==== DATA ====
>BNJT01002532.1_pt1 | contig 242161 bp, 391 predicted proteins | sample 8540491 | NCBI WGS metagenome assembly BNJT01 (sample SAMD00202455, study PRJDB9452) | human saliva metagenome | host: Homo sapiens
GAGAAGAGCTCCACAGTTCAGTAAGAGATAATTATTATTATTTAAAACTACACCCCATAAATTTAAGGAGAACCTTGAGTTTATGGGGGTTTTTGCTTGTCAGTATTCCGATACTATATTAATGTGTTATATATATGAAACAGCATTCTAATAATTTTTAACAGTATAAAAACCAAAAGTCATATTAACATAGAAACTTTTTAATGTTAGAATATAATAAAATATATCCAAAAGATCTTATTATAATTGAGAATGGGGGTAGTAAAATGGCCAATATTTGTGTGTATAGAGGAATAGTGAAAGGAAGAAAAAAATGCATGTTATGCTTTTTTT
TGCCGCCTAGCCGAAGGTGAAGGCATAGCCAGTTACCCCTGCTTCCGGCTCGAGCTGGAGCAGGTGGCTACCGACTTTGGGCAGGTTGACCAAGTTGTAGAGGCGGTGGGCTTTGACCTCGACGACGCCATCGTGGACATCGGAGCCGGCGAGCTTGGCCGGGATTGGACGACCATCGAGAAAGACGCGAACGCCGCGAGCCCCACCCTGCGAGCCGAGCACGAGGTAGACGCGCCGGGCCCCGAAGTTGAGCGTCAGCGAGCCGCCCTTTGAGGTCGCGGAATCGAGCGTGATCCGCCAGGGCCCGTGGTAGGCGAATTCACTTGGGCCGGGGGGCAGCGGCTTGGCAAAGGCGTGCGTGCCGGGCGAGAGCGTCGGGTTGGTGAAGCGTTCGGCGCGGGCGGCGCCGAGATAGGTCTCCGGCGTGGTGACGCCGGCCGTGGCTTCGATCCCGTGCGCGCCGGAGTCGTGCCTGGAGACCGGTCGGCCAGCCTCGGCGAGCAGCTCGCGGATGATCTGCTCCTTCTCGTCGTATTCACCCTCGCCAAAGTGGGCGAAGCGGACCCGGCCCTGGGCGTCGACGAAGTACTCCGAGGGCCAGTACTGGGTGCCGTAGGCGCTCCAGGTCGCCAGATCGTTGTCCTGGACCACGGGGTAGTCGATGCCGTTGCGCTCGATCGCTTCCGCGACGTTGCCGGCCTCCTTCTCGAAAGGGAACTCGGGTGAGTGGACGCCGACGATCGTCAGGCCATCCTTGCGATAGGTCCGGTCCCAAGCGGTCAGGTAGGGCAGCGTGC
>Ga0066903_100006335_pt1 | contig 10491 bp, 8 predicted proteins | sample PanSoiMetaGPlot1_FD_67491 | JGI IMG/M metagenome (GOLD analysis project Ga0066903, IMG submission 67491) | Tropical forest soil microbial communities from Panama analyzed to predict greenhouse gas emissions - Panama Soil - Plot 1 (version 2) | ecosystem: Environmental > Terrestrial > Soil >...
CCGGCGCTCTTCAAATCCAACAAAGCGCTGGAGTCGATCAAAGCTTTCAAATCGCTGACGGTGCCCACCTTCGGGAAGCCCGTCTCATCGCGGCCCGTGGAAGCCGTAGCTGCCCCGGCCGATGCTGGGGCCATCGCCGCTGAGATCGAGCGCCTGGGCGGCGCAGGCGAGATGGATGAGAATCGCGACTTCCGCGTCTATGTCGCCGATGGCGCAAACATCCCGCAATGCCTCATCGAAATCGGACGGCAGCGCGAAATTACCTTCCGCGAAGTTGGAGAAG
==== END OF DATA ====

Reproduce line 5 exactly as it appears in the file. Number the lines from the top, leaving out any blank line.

CCGGCGCTCTTCAAATCCAACAAAGCGCTGGAGTCGATCAAAGCTTTCAAATCGCTGACGGTGCCCACCTTCGGGAAGCCCGTCTCATCGCGGCCCGTGGAAGCCGTAGCTGCCCCGGCCGATGCTGGGGCCATCGCCGCTGAGATCGAGCGCCTGGGCGGCGCAGGCGAGATGGATGAGAATCGCGACTTCCGCGTCTATGTCGCCGATGGCGCAAACATCCCGCAATGCCTCATCGAAATCGGACGGCAGCGCGAAATTACCTTCCGCGAAGTTGGAGAAG